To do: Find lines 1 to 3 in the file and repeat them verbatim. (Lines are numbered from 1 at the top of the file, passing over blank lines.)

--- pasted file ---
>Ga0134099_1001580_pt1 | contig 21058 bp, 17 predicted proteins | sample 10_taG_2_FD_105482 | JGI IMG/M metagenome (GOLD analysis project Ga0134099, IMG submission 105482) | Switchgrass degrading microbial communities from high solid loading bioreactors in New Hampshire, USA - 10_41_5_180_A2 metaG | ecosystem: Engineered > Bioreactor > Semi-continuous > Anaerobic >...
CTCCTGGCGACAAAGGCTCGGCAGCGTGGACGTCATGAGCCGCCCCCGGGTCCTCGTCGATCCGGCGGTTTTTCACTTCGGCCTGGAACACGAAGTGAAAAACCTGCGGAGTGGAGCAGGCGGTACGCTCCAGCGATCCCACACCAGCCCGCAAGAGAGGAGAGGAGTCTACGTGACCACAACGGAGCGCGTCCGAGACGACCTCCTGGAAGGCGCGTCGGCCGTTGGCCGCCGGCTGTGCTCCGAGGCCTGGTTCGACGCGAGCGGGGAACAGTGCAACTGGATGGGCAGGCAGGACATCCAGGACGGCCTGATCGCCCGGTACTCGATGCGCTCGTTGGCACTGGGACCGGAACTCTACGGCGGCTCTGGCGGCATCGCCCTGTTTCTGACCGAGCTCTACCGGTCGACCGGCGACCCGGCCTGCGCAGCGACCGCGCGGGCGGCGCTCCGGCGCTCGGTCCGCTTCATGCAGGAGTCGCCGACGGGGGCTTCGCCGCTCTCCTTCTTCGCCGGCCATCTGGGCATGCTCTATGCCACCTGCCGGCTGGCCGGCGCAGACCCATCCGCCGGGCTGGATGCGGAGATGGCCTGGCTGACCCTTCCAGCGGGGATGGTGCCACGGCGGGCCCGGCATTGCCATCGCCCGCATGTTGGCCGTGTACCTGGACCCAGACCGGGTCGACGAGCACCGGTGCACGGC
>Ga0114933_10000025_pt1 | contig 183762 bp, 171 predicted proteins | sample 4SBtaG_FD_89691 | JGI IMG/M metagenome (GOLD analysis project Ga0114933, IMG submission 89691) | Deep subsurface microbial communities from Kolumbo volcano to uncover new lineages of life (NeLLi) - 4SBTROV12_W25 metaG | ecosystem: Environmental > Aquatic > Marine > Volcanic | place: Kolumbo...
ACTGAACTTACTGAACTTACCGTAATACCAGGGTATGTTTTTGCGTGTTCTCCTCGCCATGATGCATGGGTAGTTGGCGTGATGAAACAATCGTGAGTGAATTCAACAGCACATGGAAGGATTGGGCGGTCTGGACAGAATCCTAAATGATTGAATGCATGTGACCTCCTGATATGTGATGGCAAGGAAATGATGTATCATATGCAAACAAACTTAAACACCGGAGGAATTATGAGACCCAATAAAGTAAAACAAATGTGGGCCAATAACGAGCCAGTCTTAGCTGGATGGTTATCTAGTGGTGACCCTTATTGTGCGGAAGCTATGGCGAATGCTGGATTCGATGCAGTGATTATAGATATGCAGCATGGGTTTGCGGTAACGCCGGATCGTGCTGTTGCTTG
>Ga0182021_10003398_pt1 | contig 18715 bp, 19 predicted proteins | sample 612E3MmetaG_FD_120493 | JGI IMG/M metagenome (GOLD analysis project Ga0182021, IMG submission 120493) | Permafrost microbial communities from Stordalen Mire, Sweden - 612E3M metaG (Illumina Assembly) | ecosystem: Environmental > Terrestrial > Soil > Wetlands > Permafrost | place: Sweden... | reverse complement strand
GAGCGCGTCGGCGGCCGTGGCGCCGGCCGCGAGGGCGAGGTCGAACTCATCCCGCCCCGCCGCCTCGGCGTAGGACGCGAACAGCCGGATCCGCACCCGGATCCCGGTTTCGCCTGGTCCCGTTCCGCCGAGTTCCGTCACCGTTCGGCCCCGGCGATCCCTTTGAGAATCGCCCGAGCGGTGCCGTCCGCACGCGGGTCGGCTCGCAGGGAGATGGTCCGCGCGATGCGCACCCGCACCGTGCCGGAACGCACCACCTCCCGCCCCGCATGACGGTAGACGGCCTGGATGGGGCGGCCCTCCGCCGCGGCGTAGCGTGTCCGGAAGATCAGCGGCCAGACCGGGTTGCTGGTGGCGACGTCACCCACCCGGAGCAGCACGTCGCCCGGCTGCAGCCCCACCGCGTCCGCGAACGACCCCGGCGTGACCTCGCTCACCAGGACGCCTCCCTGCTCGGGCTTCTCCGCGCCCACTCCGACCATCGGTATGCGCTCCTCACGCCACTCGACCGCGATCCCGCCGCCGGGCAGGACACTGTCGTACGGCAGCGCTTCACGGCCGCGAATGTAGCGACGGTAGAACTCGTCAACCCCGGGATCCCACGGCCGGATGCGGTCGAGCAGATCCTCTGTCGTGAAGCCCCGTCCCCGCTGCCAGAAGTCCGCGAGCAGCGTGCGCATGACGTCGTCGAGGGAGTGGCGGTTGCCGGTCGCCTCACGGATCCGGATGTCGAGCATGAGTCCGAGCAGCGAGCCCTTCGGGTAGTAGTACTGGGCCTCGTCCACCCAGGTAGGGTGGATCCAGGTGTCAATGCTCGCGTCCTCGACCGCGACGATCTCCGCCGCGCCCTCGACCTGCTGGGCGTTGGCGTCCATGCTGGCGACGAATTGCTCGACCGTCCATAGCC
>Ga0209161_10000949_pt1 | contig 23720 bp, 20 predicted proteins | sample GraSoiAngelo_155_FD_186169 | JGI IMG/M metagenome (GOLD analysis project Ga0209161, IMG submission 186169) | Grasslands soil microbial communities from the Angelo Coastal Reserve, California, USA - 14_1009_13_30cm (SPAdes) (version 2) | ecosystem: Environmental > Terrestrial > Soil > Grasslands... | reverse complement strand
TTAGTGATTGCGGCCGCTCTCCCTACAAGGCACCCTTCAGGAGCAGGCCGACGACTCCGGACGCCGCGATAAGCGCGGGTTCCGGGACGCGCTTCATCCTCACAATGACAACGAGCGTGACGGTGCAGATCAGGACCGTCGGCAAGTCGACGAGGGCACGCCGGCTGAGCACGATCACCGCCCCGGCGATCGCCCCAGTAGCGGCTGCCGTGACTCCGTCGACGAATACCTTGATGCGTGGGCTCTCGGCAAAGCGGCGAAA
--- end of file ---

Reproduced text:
>Ga0134099_1001580_pt1 | contig 21058 bp, 17 predicted proteins | sample 10_taG_2_FD_105482 | JGI IMG/M metagenome (GOLD analysis project Ga0134099, IMG submission 105482) | Switchgrass degrading microbial communities from high solid loading bioreactors in New Hampshire, USA - 10_41_5_180_A2 metaG | ecosystem: Engineered > Bioreactor > Semi-continuous > Anaerobic >...
CTCCTGGCGACAAAGGCTCGGCAGCGTGGACGTCATGAGCCGCCCCCGGGTCCTCGTCGATCCGGCGGTTTTTCACTTCGGCCTGGAACACGAAGTGAAAAACCTGCGGAGTGGAGCAGGCGGTACGCTCCAGCGATCCCACACCAGCCCGCAAGAGAGGAGAGGAGTCTACGTGACCACAACGGAGCGCGTCCGAGACGACCTCCTGGAAGGCGCGTCGGCCGTTGGCCGCCGGCTGTGCTCCGAGGCCTGGTTCGACGCGAGCGGGGAACAGTGCAACTGGATGGGCAGGCAGGACATCCAGGACGGCCTGATCGCCCGGTACTCGATGCGCTCGTTGGCACTGGGACCGGAACTCTACGGCGGCTCTGGCGGCATCGCCCTGTTTCTGACCGAGCTCTACCGGTCGACCGGCGACCCGGCCTGCGCAGCGACCGCGCGGGCGGCGCTCCGGCGCTCGGTCCGCTTCATGCAGGAGTCGCCGACGGGGGCTTCGCCGCTCTCCTTCTTCGCCGGCCATCTGGGCATGCTCTATGCCACCTGCCGGCTGGCCGGCGCAGACCCATCCGCCGGGCTGGATGCGGAGATGGCCTGGCTGACCCTTCCAGCGGGGATGGTGCCACGGCGGGCCCGGCATTGCCATCGCCCGCATGTTGGCCGTGTACCTGGACCCAGACCGGGTCGACGAGCACCGGTGCACGGC
>Ga0114933_10000025_pt1 | contig 183762 bp, 171 predicted proteins | sample 4SBtaG_FD_89691 | JGI IMG/M metagenome (GOLD analysis project Ga0114933, IMG submission 89691) | Deep subsurface microbial communities from Kolumbo volcano to uncover new lineages of life (NeLLi) - 4SBTROV12_W25 metaG | ecosystem: Environmental > Aquatic > Marine > Volcanic | place: Kolumbo...